24 Oct 2010

A year after FLDS raid, state says it has no regrets

The Houston Chronicle - April 3, 2009
Despite controversy, agency's leader insists, sect's children are better off

The dramatic removal of 439 children a year ago from a polygamist settlement was a sound decision and the state would not hesitate to respond the same way again, Texas’ top child protection official said on Friday

“Texas will not idly stand by while they sexually abuse children,” Anne Heiligenstein, commissioner of Texas Department of Family and Protective Services, said, referring to her agency’s findings that 12 teen girls living on the Fundamentalist Church of Jesus Christ of Latter Day Saints’ ranch in West Texas were married to adult men.

Heiligenstein, named DFPS commissioner in December, said her agency’s staffers acted correctly, made no mistakes and returned the children to a far healthier environment than the one they were taken from on April 3, 2008.

“We not only brought this issue of abuse to the light of day but we educated FLDS mothers and children about abuse, what it looks like and how to report it,” the commissioner said. “The environment that the children returned to is safer than the one they left.”

Heiligenstein, whose agency oversees Texas Child Protective Services, made the statements at a news conference held on the anniversary of the children’s removal.

A year ago Friday, CPS officials were dispatched to the breakaway Mormon sect’s Yearning For Zion Ranch after a caller claiming to be an underage FLDS bride said she had been sexually and physically abused by her adult husband.

While the call was later determined to be a hoax, CPS workers made the decision to remove the children after they found several teens who were either pregnant or mothers.
Blaming FLDS ‘deception’

FLDS church members criticized the state’s raid of their Yearning For Zion Ranch in Eldorado and have threatened a civil rights lawsuit against the state, which spent $12.8 million on the investigation.

But Heiligenstein said the FLDS’ initial resistance to CPS made the removal of the children more difficult than it needed to be.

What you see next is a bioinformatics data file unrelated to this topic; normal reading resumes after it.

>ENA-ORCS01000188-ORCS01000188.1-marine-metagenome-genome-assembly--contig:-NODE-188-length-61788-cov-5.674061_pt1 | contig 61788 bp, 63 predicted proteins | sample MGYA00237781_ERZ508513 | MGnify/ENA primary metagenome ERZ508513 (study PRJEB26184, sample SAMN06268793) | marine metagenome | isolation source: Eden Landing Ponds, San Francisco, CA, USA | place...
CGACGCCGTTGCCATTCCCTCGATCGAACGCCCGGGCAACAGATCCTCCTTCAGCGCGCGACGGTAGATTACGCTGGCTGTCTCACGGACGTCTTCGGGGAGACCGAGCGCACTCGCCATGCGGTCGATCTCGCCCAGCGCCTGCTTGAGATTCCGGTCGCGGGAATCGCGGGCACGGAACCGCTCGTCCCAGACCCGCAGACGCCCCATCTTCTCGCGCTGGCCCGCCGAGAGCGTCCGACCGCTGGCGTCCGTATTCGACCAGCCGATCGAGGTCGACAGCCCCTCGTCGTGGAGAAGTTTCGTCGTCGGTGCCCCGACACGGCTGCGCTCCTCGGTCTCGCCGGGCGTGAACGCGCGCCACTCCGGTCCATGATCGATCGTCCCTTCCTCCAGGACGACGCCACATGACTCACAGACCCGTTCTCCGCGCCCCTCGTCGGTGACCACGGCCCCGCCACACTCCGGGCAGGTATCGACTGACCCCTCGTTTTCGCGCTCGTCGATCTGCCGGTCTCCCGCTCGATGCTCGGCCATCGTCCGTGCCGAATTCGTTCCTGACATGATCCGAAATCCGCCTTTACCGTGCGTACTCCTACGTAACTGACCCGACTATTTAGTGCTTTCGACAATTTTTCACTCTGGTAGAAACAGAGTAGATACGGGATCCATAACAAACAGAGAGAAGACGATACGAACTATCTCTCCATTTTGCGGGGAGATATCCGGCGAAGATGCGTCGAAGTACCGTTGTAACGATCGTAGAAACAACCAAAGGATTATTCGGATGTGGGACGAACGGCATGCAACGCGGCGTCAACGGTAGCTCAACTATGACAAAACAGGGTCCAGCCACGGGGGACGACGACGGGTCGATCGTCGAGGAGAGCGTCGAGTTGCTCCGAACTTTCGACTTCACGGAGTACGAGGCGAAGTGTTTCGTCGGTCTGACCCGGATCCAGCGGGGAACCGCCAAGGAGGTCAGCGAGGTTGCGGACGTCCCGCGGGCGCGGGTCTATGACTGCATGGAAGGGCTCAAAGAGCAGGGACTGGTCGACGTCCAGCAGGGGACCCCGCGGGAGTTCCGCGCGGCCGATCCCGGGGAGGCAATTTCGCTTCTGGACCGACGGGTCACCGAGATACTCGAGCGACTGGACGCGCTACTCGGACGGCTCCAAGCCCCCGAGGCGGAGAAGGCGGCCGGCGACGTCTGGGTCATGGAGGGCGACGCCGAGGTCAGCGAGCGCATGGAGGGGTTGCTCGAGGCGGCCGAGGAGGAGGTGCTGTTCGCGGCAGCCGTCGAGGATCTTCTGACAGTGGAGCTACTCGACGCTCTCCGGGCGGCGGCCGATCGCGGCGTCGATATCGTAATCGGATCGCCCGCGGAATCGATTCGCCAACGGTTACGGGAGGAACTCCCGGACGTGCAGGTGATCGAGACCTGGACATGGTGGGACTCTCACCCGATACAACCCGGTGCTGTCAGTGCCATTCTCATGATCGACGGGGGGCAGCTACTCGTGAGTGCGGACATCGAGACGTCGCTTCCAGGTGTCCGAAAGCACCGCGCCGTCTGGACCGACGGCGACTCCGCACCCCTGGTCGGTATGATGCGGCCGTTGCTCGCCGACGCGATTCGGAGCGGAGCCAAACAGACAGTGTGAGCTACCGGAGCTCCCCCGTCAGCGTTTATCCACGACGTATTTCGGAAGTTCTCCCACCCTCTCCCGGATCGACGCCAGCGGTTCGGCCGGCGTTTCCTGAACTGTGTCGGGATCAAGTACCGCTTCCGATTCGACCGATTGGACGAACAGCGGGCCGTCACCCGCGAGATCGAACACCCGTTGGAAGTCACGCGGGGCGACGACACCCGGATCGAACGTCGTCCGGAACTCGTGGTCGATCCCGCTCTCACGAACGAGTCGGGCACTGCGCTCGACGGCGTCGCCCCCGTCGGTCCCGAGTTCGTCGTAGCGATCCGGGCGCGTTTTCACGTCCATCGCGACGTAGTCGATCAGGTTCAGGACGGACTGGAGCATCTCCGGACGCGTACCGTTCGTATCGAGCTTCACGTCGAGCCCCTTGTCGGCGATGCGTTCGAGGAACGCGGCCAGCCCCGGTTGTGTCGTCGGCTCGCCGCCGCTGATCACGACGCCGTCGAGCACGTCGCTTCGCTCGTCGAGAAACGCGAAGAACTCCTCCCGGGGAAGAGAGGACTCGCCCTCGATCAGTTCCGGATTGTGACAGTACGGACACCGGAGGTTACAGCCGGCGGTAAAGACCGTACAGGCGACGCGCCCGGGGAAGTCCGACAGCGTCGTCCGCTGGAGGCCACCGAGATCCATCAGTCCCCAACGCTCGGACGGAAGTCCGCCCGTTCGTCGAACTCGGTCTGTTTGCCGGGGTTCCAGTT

“There was a pattern of organized deception,” she said, referring to staffers’ reports that both children and mothers deliberately gave workers the wrong names or refused to give any information at all.

The commissioner also said teen girls on the ranch and their mothers now understand that underage marriage to adult men is sexual abuse. She also said she believes that the church’s pledge last year not to “sanctify” underage marriage was also a positive outcome.

“A year ago today, FLDS was a community where sexual abuse of girls was a way of life,” Heiligenstein said. “Today, girls know that the term ‘spiritual marriage’ is sexual abuse and they know if they call, someone will come.”
Girl, 14, still in foster care

However, in a series of interviews with the girls, aired on the Oprah Winfrey Show this week, several teen girls told the talk-show host that marrying adult men while underage was their destiny.

All but one of the 439 children were returned to their families after the Texas Supreme Court in May 2008 upheld an appeals court ruling that said CPS acted too soon in removing the children from their homes.

That one child, a 14-year-old girl, remains in foster care. Documents indicate she was married to jailed FLDS leader Warren Jeffs two years ago, when she was just 12.

As a result of the CPS investigation, 12 men, including Jeffs, have been charged for their roles in underage marriages. Those trials begin in the fall.

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